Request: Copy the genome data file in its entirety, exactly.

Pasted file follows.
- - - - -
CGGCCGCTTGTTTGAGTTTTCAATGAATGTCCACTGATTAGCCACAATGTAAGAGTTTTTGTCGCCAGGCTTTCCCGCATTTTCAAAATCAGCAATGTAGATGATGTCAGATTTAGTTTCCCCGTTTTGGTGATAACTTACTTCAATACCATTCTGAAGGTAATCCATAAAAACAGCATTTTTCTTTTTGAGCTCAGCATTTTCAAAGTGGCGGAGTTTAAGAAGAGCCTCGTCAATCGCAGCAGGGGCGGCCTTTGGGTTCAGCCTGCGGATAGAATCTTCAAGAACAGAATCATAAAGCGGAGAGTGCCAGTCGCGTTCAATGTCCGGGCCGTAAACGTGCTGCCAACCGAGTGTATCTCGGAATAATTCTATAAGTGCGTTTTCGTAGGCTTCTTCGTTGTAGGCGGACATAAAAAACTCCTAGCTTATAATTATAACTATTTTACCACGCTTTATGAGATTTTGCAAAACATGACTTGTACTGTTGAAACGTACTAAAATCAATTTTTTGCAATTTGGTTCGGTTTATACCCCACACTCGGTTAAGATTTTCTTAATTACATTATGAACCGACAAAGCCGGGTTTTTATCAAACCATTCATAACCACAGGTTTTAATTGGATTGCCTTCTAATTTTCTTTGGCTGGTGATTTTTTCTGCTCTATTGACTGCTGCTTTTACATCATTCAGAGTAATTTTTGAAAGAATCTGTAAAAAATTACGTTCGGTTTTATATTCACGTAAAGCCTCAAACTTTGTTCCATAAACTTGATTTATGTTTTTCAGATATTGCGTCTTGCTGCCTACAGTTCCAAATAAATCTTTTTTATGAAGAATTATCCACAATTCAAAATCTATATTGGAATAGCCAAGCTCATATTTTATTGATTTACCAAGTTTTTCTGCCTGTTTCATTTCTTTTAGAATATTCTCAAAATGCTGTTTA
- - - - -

CGGCCGCTTGTTTGAGTTTTCAATGAATGTCCACTGATTAGCCACAATGTAAGAGTTTTTGTCGCCAGGCTTTCCCGCATTTTCAAAATCAGCAATGTAGATGATGTCAGATTTAGTTTCCCCGTTTTGGTGATAACTTACTTCAATACCATTCTGAAGGTAATCCATAAAAACAGCATTTTTCTTTTTGAGCTCAGCATTTTCAAAGTGGCGGAGTTTAAGAAGAGCCTCGTCAATCGCAGCAGGGGCGGCCTTTGGGTTCAGCCTGCGGATAGAATCTTCAAGAACAGAATCATAAAGCGGAGAGTGCCAGTCGCGTTCAATGTCCGGGCCGTAAACGTGCTGCCAACCGAGTGTATCTCGGAATAATTCTATAAGTGCGTTTTCGTAGGCTTCTTCGTTGTAGGCGGACATAAAAAACTCCTAGCTTATAATTATAACTATTTTACCACGCTTTATGAGATTTTGCAAAACATGACTTGTACTGTTGAAACGTACTAAAATCAATTTTTTGCAATTTGGTTCGGTTTATACCCCACACTCGGTTAAGATTTTCTTAATTACATTATGAACCGACAAAGCCGGGTTTTTATCAAACCATTCATAACCACAGGTTTTAATTGGATTGCCTTCTAATTTTCTTTGGCTGGTGATTTTTTCTGCTCTATTGACTGCTGCTTTTACATCATTCAGAGTAATTTTTGAAAGAATCTGTAAAAAATTACGTTCGGTTTTATATTCACGTAAAGCCTCAAACTTTGTTCCATAAACTTGATTTATGTTTTTCAGATATTGCGTCTTGCTGCCTACAGTTCCAAATAAATCTTTTTTATGAAGAATTATCCACAATTCAAAATCTATATTGGAATAGCCAAGCTCATATTTTATTGATTTACCAAGTTTTTCTGCCTGTTTCATTTCTTTTAGAATATTCTCAAAATGCTGTTTA